This week I attended the ITA's 2014 Annual Conference, held at the Sharon Beach Resort Hotel in Herzlia. After many years of the conference being held in Jerusalem, it was refreshing to be in a hotel by the beach. Unfortunately, I was unable to attend the full conference this year and had to leave on the afternoon of the second day. I will try to link to other blogs describing the conference and especially the lectures I missed.
On Monday night after dinner we heard Ioram Melcer talk about translating invented words in the classic novel "Hopscotch" by Julio Cortazar. Interestingly, the linguistic distance between Spanish and Hebrew, and the deep structure of Hebrew word morphology, made it relatively easy (for him!) to invent new words that could somehow match the invented words and be completely new words but also comprehensible.
Tuesday morning's plenary session started with historian Prof. Anita Shapira talking about the meanings conveyed by silence in the public discourse in the early years of Israeli society. When people were silent about their past lives before immigrating to Israel, this expressed the focus on their new lives and hopes for the future. The silence about the Holocaust and about the fallen soldiers of the War of Independence is understood as reflecting a pain too great to express in words. The subject was interesting, though only very tangentially related to translating and language issues.
Next we heard Polish-British translator Marta Stelmaszak discuss translating as a collaboration rather than a competition. As she noted, each translator offers a slightly different set of skills and expertise, and it is possible to create a unique service that does not compete directly with other translators, even in the same language pair. She also recommended collaborating with other professionals, such as editors and designers.
The session ended with translator Betsy Benjaminson explaining how she chose to become a whistle-blower and expose her client Toyota's cover-up of a fatal problem in its cars. Her story was recently reported in the local media, and showed that translators sometimes have to put ethical considerations above loyalty to their clients. I hope most translators never have to face this sort of dilemma, and would like to believe many in such circumstances would show the sort of wisdom and courage Betsy displayed.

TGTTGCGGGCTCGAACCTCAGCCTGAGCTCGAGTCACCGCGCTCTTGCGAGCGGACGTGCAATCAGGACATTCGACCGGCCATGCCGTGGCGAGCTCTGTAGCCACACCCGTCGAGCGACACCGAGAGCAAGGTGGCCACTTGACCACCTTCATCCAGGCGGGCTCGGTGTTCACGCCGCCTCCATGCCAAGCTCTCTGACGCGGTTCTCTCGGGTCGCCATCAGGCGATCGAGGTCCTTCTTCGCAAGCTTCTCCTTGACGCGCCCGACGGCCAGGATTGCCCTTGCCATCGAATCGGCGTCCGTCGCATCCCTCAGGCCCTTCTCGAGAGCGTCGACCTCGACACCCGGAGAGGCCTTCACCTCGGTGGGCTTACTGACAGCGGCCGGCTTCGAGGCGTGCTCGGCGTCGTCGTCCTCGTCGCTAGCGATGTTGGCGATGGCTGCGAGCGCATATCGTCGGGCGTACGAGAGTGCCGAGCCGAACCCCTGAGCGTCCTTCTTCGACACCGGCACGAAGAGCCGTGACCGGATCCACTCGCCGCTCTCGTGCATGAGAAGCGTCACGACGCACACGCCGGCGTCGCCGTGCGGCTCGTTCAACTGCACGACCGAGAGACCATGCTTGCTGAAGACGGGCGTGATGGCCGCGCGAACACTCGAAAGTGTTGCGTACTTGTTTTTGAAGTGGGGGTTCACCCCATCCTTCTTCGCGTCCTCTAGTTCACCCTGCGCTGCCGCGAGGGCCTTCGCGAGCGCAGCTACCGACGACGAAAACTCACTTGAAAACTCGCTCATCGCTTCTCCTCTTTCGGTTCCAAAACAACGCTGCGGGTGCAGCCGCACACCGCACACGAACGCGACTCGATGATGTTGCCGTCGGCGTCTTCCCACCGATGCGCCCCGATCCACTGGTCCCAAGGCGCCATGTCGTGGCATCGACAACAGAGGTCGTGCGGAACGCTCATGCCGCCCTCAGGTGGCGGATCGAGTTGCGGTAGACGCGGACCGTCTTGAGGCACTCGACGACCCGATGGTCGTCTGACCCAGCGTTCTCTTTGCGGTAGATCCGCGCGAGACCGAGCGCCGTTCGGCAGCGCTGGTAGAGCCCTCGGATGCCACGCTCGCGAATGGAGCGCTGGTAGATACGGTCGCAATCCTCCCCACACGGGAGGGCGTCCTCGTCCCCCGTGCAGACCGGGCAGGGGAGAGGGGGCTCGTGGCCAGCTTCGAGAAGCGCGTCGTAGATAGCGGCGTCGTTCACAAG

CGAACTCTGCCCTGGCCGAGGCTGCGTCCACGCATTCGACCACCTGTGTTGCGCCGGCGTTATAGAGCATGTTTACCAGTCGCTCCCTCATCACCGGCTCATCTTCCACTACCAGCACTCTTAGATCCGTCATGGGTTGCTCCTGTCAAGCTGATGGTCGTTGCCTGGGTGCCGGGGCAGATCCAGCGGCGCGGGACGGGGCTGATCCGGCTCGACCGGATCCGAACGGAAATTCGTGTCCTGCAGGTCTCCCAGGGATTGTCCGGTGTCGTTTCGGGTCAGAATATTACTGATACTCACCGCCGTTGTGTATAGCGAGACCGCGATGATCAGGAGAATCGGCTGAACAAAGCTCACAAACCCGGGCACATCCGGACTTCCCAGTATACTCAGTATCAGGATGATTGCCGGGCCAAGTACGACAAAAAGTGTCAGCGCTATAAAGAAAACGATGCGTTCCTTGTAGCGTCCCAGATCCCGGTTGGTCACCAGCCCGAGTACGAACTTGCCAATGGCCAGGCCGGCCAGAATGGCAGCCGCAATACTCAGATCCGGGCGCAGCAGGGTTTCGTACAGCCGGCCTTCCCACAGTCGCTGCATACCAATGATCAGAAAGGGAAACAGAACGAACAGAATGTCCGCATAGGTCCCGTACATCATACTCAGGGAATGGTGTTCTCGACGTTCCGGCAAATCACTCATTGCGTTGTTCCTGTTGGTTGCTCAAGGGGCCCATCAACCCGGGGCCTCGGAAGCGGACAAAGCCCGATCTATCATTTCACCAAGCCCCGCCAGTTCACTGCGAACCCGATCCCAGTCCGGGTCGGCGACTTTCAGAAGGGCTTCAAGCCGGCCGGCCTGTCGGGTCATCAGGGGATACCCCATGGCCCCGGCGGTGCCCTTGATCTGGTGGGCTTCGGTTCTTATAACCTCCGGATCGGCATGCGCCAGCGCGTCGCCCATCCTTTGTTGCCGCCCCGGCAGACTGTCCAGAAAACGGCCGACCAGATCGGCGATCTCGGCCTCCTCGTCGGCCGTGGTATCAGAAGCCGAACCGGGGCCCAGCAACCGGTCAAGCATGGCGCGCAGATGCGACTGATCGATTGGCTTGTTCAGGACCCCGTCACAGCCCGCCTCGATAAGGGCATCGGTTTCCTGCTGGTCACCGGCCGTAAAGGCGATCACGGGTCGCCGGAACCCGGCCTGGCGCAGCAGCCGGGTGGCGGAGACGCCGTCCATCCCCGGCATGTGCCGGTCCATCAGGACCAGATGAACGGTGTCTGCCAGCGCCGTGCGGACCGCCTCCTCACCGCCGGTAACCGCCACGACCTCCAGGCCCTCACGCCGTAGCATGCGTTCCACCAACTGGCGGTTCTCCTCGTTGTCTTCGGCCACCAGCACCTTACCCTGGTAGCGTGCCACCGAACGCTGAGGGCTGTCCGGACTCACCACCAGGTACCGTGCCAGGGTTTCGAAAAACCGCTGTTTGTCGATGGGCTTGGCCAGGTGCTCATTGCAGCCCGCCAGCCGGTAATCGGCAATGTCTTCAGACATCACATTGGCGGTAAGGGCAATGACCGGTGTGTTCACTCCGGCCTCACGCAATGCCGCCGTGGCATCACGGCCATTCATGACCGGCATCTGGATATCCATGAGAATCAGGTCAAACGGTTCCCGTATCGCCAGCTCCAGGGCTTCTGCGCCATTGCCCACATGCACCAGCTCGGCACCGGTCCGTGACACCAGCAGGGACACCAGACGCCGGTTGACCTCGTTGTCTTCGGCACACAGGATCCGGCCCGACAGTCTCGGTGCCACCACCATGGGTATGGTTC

After a break, there were four parallel sessions of lectures. I first attended the Professional track, and heard Eve Hecht talk about the translation of correspondence, with an emphasis on various cultural differences and social norms. Then Inga Michaeli discussed translating guidebooks into Hebrew, again noting the cases where it was necessary to adapt the contents to the readers' culture and preferences.
In the afternoon I went to the track devoted to improving your business. The first lecture was a shared presentation by Yael Sela-Shapiro and Inga Michaeli about diversification. Yael spoke about the importance of expanding your areas of expertise in order to increase your work volume. After spending a long time working towards becoming a specialist in my ideal translation niche, I somewhat disagreed with this idea. I can see that it works for some people, but I am finding that I can have a sufficient amount of work even after narrowing my area and don't feel the need to expand and diversify. Then Inga told her personal story of diversifying her business. She added content writing in her area of expertise to her translating business when she found that she was getting less work, and also proactively contacted potential customers. These strategies can be useful for translators seeking more work.
Finally, Dalit Ben Tovim discussed ergonomics, an important subject for translators who lead a sedentary life in front of a computer. I have heard her lecture at a conference a few years ago, and found it interesting to be reminded of this issue. I think I already implement many of her suggestions.
I enjoyed what I saw of the conference, and it was good to have an annual ITA conference again after there wasn't one last year. I hope some of the lectures I missed will be given again in the ITA's monthly lecture evenings.
Other blogs reporting on the conference:
Stephen Rifkind (English)